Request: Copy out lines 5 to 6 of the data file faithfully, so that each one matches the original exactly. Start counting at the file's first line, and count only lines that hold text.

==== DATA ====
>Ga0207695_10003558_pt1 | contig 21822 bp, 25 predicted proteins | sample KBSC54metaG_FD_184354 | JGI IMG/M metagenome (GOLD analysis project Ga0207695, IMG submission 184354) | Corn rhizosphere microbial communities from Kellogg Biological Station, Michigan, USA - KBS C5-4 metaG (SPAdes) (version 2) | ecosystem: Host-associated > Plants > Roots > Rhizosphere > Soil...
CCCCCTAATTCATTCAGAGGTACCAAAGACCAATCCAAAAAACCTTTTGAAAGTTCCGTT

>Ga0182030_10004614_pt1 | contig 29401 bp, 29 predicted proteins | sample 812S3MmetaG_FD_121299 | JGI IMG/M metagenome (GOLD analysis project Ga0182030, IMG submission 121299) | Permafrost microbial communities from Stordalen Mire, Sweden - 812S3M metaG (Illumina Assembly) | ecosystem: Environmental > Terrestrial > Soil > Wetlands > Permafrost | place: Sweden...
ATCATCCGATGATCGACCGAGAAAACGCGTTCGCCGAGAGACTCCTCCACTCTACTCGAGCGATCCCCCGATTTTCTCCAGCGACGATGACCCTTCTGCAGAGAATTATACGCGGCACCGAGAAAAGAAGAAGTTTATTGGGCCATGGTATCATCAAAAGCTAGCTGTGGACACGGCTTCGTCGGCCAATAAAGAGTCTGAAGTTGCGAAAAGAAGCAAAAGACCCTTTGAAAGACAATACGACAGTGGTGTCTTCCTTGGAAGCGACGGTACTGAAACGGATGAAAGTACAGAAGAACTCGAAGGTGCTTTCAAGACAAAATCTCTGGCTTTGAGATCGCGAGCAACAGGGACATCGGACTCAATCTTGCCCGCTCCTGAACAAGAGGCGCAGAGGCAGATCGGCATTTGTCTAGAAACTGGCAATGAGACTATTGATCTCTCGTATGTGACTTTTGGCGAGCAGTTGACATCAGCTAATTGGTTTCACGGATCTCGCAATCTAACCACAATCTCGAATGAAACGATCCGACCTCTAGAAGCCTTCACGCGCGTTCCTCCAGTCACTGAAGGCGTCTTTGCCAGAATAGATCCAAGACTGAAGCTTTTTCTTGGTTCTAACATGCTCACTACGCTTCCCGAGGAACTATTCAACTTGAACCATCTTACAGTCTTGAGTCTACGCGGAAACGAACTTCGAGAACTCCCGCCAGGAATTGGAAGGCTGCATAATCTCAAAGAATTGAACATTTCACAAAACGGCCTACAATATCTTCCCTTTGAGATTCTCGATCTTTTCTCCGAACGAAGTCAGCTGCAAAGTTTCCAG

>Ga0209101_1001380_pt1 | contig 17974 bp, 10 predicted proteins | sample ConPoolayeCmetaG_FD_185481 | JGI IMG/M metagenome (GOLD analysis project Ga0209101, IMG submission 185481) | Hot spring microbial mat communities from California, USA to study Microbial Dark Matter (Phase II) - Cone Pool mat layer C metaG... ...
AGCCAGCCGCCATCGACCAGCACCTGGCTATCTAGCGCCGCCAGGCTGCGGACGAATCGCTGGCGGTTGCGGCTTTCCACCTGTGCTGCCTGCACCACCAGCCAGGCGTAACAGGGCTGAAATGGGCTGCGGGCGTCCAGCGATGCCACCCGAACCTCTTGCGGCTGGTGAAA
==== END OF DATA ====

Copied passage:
>Ga0209101_1001380_pt1 | contig 17974 bp, 10 predicted proteins | sample ConPoolayeCmetaG_FD_185481 | JGI IMG/M metagenome (GOLD analysis project Ga0209101, IMG submission 185481) | Hot spring microbial mat communities from California, USA to study Microbial Dark Matter (Phase II) - Cone Pool mat layer C metaG... ...
AGCCAGCCGCCATCGACCAGCACCTGGCTATCTAGCGCCGCCAGGCTGCGGACGAATCGCTGGCGGTTGCGGCTTTCCACCTGTGCTGCCTGCACCACCAGCCAGGCGTAACAGGGCTGAAATGGGCTGCGGGCGTCCAGCGATGCCACCCGAACCTCTTGCGGCTGGTGAAA